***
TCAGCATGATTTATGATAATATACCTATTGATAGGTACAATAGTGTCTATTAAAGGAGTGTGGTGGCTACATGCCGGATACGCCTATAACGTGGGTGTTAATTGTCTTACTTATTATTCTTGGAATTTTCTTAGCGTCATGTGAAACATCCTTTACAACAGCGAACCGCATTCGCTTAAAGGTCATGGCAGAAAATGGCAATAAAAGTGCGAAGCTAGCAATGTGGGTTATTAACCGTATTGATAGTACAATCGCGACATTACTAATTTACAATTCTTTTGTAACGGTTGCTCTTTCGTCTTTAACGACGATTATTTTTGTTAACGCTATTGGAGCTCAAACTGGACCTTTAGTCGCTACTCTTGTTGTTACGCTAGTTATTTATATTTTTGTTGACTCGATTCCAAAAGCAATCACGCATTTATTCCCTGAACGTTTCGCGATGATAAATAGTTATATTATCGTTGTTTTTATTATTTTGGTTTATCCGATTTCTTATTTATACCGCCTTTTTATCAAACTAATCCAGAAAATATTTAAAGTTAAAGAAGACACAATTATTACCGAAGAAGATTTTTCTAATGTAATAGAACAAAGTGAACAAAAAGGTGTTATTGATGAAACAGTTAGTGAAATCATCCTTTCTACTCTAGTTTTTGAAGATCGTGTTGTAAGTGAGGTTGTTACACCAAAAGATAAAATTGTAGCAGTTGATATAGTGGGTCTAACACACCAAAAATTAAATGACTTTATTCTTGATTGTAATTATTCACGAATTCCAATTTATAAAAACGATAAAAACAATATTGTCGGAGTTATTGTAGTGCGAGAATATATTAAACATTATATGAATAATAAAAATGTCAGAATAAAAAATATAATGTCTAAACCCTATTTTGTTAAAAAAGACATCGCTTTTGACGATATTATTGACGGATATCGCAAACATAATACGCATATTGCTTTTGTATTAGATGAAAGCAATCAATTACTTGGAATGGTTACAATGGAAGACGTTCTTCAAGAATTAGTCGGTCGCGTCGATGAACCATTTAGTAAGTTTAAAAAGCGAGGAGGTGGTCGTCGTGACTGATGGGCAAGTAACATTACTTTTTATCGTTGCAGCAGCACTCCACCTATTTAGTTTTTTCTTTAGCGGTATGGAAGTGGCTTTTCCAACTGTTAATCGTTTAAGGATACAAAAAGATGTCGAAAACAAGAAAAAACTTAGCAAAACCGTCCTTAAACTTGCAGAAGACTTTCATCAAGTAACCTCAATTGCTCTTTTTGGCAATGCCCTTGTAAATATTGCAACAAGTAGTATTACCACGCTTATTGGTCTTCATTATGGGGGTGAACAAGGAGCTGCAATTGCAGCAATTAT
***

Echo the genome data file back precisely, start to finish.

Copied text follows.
TCAGCATGATTTATGATAATATACCTATTGATAGGTACAATAGTGTCTATTAAAGGAGTGTGGTGGCTACATGCCGGATACGCCTATAACGTGGGTGTTAATTGTCTTACTTATTATTCTTGGAATTTTCTTAGCGTCATGTGAAACATCCTTTACAACAGCGAACCGCATTCGCTTAAAGGTCATGGCAGAAAATGGCAATAAAAGTGCGAAGCTAGCAATGTGGGTTATTAACCGTATTGATAGTACAATCGCGACATTACTAATTTACAATTCTTTTGTAACGGTTGCTCTTTCGTCTTTAACGACGATTATTTTTGTTAACGCTATTGGAGCTCAAACTGGACCTTTAGTCGCTACTCTTGTTGTTACGCTAGTTATTTATATTTTTGTTGACTCGATTCCAAAAGCAATCACGCATTTATTCCCTGAACGTTTCGCGATGATAAATAGTTATATTATCGTTGTTTTTATTATTTTGGTTTATCCGATTTCTTATTTATACCGCCTTTTTATCAAACTAATCCAGAAAATATTTAAAGTTAAAGAAGACACAATTATTACCGAAGAAGATTTTTCTAATGTAATAGAACAAAGTGAACAAAAAGGTGTTATTGATGAAACAGTTAGTGAAATCATCCTTTCTACTCTAGTTTTTGAAGATCGTGTTGTAAGTGAGGTTGTTACACCAAAAGATAAAATTGTAGCAGTTGATATAGTGGGTCTAACACACCAAAAATTAAATGACTTTATTCTTGATTGTAATTATTCACGAATTCCAATTTATAAAAACGATAAAAACAATATTGTCGGAGTTATTGTAGTGCGAGAATATATTAAACATTATATGAATAATAAAAATGTCAGAATAAAAAATATAATGTCTAAACCCTATTTTGTTAAAAAAGACATCGCTTTTGACGATATTATTGACGGATATCGCAAACATAATACGCATATTGCTTTTGTATTAGATGAAAGCAATCAATTACTTGGAATGGTTACAATGGAAGACGTTCTTCAAGAATTAGTCGGTCGCGTCGATGAACCATTTAGTAAGTTTAAAAAGCGAGGAGGTGGTCGTCGTGACTGATGGGCAAGTAACATTACTTTTTATCGTTGCAGCAGCACTCCACCTATTTAGTTTTTTCTTTAGCGGTATGGAAGTGGCTTTTCCAACTGTTAATCGTTTAAGGATACAAAAAGATGTCGAAAACAAGAAAAAACTTAGCAAAACCGTCCTTAAACTTGCAGAAGACTTTCATCAAGTAACCTCAATTGCTCTTTTTGGCAATGCCCTTGTAAATATTGCAACAAGTAGTATTACCACGCTTATTGGTCTTCATTATGGGGGTGAACAAGGAGCTGCAATTGCAGCAATTAT